Do students really read books anymore and, if so, do they do so online? When was the last time they read a print book? What if students were awarded 25 extra credit points if they brought a print book to class, for verification purposes, and then sent a response about the experience?

That was the assignment, and students at Iowa State’s Tech and Social Change classes eagerly took advantage of it, experiencing the transformative power of print books.

At first, the vast majority of students struggled with their phones’ insistent pinging to such extent that some shut off their devices and even headed to the campus library–the book’s symbolic home–for the necessary quiet to comprehend the book’s contents. The vast majority of the class rediscovered their love of reading as well as comprehending, perhaps for the first time, how much time they were wasting on phones–texting, browsing, tweeting, etc.–and the consequences of “digital attention deficit disorder.”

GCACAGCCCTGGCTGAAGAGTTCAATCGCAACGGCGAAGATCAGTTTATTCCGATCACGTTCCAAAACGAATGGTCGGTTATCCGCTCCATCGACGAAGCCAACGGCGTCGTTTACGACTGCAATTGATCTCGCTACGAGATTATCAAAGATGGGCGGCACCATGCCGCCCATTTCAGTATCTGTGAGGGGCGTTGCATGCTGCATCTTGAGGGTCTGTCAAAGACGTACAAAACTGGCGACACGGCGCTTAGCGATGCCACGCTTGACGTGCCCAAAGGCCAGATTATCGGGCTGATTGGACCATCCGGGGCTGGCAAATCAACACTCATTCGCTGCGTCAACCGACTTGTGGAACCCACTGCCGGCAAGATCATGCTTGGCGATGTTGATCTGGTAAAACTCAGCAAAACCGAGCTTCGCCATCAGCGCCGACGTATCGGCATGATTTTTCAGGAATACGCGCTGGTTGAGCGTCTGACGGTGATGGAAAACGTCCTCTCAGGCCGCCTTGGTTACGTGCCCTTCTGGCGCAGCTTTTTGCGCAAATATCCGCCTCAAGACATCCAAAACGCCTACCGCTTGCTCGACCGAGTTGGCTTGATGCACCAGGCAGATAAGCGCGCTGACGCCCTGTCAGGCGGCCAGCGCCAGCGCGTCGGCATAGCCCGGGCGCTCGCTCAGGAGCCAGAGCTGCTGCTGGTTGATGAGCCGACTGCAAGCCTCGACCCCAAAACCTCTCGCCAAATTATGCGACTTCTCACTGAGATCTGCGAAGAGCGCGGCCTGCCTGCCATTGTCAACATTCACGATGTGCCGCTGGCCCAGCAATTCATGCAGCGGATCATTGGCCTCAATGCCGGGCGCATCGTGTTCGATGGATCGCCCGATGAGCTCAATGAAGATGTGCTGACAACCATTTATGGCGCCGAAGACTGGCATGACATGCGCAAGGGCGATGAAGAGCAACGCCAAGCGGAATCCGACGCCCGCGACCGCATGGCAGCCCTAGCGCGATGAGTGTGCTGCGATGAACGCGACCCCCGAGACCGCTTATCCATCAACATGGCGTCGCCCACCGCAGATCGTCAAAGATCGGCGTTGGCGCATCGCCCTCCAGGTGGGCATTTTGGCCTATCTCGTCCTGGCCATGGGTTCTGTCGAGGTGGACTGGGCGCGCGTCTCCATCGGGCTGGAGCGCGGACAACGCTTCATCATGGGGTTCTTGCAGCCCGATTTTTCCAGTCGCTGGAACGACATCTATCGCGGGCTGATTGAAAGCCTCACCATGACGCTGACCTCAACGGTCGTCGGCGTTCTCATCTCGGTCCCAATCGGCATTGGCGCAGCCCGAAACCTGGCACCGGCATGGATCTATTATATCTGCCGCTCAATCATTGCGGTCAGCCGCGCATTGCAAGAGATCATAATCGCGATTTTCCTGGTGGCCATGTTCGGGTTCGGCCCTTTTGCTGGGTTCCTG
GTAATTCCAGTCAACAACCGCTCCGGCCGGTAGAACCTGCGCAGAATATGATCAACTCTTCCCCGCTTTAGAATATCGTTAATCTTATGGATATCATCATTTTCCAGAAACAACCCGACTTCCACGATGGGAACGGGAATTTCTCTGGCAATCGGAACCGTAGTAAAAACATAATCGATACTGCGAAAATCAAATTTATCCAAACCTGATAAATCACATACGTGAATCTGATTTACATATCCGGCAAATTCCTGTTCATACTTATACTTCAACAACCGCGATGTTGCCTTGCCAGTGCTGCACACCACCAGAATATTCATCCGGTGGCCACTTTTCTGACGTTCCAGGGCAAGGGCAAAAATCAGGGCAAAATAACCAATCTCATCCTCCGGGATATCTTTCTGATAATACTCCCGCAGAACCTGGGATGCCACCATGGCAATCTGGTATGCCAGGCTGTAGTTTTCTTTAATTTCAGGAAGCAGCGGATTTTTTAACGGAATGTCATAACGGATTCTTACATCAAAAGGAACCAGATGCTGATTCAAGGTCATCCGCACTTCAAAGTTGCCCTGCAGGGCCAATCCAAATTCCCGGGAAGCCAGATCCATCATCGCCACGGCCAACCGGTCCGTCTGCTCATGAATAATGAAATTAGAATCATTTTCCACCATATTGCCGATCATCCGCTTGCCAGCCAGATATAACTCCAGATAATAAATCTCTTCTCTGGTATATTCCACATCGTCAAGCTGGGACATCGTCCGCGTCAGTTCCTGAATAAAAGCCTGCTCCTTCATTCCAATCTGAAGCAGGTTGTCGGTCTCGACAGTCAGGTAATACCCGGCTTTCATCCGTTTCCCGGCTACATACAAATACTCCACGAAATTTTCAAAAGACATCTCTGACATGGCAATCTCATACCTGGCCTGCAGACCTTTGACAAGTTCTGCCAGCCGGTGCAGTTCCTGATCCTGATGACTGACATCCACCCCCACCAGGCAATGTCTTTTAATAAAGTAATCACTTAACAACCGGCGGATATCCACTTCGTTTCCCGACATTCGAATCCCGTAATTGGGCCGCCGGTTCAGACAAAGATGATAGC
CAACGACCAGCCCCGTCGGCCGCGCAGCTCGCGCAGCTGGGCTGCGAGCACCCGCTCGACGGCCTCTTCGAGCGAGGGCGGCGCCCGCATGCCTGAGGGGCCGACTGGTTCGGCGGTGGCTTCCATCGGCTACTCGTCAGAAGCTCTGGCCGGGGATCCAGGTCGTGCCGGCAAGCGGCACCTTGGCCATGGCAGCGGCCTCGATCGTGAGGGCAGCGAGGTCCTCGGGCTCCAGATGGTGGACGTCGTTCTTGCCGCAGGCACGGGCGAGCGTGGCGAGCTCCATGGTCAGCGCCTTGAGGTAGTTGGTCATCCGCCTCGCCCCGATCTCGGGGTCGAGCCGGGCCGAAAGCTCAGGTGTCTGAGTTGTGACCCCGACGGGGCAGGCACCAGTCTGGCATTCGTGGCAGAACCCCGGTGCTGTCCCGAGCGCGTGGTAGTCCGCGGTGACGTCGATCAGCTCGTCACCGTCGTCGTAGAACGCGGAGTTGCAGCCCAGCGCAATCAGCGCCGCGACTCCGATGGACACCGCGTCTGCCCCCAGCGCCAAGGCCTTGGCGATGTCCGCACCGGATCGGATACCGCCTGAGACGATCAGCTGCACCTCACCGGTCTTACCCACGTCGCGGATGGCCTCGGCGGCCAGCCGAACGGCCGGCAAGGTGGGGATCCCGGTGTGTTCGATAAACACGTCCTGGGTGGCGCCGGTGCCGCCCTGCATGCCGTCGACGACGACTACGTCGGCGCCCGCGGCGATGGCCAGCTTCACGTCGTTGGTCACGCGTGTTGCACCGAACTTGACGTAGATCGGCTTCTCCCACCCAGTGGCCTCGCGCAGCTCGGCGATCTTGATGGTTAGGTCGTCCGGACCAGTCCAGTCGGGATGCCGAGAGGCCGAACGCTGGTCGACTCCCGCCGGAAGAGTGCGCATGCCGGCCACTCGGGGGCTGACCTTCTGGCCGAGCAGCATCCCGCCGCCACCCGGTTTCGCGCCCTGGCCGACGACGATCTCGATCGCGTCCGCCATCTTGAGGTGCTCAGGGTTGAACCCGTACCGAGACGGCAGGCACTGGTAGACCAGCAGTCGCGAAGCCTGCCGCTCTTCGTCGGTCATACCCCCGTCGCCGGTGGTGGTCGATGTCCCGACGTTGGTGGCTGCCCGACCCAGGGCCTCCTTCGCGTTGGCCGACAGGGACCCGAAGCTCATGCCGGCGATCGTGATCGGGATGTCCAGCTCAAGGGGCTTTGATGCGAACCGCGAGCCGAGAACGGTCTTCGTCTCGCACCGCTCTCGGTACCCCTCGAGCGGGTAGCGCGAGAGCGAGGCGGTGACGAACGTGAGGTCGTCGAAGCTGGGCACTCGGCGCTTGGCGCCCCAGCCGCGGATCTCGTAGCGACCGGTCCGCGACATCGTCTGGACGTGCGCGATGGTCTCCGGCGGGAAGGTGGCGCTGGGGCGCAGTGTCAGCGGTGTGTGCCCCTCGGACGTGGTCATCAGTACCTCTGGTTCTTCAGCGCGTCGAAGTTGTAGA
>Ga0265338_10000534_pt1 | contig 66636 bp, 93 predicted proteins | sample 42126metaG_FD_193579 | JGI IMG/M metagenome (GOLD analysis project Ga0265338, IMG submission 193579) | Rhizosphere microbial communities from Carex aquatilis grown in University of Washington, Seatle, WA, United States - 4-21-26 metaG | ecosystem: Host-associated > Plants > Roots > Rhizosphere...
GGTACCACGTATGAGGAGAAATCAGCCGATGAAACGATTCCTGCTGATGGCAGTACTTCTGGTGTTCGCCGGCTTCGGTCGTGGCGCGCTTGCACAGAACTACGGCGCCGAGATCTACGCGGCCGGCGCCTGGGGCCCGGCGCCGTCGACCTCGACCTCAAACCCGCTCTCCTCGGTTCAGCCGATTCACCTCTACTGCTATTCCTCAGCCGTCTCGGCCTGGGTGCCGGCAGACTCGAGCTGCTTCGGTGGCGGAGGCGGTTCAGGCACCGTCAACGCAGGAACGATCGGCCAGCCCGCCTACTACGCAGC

In sum, they were empowered by focus.

That assignment was the basis of “And for Extra Credit: Read a Physical Book” published May 28 in The Chronicle of Higher Education.

Now you can tune into “Talk of Iowa” with host Charity Nebbe interviewing Professor Michael Bugeja; Jessan Ashley-Gray, Dr. Bugeja’s former student and ISU alumnus; and Katy Kauffman, president of the Iowa Association of School Librarians.

For more information about the podcast, visit “Talk of Iowa” at this URL: https://www.iowapublicradio.org/post/surprising-benefits-real-books

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